An analogue study of stigma, help-seeking attitudes, and symptom severity in postpartum depression
The primary goal of the present study was to test the effect of presenting young adults with educational information that was designed to decrease stigma and increase the favorability of attitudes toward seeking treatment for postpartum depression. The effect of information and symptom severity on ratings of stigma and attitudes toward help-seeking were investigated through the use of a 2 X 2 factorial design. Approximately 500 undergraduate students recruited from various classes at the University of Rhode Island were randomly assigned to receive information about pregnancy or postpartum depression. They were also assigned to read a vignette about a target who exhibited either high or low symptom severity. Participants were subsequently asked to fill out questionnaires that were designed to measure stigmatizing attitudes toward PPD, mental illness, and the target in the vignette. Participants' help-seeking attitudes were also assessed. ^ Several interesting and important findings emerged from the current research. In what I view as the study's most important finding, receiving information about postpartum depression decreased the stigmatization of a target individual with this disorder. Receiving information about PPD also lessened participants' stigmatization of mental illness more generally. Students who received information about postpartum depression were more likely than those who did not receive this information, to view a target with PPD as a good person, and as someone that they could understand. ^ While the findings that relate to changing people's stigmatizing attitudes were encouraging, the results that relate to help-seeking were not as positive. Receiving information about PPD did not result in more positive attitudes toward seeking mental health treatment. ^ One of the study's other main hypotheses had to do with the effect of symptom severity on help-seeking attitudes and stigmatizing beliefs about postpartum depression. As hypothesized, individuals who read a story about a target exhibiting a high level of symptom severity endorsed more stigmatizing attitudes toward that person than individuals who were assigned to the low symptom severity condition. However, much like the informational brochure, symptom severity did not have a significant effect on participants' attitudes toward help-seeking. ^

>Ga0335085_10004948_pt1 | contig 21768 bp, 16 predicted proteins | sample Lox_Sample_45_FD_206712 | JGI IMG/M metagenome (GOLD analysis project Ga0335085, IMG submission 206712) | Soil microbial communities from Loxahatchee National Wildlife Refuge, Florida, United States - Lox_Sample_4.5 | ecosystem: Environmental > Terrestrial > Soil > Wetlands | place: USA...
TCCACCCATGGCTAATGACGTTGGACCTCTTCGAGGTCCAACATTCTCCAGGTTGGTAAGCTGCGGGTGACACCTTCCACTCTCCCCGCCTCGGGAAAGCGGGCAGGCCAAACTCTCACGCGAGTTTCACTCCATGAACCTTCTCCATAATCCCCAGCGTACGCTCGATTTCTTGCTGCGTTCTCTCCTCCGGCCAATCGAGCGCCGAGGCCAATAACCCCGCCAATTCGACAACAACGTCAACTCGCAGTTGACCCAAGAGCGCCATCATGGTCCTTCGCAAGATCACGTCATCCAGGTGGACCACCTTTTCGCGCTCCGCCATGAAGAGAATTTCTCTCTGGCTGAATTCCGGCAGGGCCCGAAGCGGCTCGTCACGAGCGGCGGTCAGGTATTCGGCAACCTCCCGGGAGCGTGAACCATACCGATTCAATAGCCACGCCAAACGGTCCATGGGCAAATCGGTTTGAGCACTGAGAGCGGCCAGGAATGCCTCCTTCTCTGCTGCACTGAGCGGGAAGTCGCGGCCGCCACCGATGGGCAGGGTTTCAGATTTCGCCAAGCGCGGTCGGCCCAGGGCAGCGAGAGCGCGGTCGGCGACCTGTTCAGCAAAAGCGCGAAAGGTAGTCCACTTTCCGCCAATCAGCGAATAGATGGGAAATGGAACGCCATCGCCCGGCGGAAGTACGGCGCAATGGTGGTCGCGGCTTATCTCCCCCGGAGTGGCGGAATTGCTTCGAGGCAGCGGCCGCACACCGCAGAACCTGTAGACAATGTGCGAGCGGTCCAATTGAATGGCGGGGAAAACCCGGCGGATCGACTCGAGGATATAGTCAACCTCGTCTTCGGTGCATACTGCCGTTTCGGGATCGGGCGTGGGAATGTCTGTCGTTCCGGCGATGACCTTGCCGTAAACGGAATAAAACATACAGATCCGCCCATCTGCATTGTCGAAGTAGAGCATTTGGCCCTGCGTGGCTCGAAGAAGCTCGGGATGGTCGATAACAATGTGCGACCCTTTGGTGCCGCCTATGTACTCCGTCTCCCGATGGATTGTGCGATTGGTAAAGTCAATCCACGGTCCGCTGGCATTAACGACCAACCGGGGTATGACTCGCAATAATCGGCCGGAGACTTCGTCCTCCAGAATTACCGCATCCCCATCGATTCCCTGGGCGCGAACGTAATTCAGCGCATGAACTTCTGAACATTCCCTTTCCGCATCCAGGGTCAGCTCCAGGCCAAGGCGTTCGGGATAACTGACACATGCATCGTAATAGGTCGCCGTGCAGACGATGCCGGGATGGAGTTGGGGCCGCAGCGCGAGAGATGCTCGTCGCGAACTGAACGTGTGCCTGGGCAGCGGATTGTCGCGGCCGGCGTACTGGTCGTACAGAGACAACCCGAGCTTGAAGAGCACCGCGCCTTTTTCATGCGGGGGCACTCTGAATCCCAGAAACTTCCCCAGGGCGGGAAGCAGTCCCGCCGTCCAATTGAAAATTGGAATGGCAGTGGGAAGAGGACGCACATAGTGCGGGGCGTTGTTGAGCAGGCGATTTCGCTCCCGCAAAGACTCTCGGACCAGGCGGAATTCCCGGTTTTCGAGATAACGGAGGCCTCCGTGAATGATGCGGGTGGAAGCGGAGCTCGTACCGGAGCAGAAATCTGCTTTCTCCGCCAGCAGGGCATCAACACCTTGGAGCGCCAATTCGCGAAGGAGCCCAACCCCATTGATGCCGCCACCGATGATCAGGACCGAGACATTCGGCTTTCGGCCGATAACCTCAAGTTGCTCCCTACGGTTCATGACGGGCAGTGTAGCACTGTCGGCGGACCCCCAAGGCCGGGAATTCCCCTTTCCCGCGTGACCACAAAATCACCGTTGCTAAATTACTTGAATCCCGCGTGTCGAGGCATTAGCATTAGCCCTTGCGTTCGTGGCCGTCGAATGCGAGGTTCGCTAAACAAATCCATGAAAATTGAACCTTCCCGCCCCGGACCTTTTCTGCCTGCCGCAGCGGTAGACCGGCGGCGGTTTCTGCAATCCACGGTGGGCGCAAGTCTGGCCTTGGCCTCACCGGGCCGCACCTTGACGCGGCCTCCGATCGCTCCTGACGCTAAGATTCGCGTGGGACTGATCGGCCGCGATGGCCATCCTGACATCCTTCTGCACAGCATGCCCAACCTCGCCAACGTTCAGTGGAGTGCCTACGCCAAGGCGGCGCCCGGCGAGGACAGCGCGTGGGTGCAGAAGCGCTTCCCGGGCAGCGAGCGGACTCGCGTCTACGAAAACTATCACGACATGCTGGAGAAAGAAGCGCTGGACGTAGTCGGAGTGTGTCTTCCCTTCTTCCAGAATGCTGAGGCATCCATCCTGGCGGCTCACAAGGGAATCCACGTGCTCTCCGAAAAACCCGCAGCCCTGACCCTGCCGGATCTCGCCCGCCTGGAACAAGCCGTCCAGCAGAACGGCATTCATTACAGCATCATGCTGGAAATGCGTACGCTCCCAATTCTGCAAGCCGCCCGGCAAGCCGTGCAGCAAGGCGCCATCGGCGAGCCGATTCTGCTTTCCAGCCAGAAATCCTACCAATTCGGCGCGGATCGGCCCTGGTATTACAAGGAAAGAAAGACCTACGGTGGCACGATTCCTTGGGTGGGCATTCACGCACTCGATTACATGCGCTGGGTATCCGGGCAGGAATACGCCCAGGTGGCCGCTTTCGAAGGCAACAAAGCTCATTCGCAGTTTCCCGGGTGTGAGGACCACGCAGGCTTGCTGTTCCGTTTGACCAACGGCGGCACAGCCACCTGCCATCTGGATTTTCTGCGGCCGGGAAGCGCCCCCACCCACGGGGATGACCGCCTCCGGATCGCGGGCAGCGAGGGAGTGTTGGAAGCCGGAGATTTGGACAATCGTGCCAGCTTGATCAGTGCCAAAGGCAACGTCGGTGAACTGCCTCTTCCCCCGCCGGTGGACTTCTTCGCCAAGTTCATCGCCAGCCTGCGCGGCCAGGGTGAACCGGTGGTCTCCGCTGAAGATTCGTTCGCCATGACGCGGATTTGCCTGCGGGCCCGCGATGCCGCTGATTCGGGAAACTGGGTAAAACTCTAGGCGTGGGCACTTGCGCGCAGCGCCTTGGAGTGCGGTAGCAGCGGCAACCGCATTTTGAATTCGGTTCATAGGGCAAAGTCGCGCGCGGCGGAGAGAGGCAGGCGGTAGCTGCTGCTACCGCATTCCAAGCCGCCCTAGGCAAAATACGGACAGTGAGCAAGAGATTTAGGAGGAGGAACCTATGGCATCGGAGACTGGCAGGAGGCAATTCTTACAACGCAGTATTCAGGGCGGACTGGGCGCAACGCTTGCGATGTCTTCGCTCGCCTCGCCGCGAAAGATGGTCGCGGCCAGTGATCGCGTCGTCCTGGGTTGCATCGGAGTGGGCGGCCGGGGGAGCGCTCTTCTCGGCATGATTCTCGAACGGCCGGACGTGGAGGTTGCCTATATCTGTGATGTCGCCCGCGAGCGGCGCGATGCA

"An analogue study of stigma, help-seeking attitudes, and symptom severity in postpartum depression"
Dissertations and Master's Theses (Campus Access).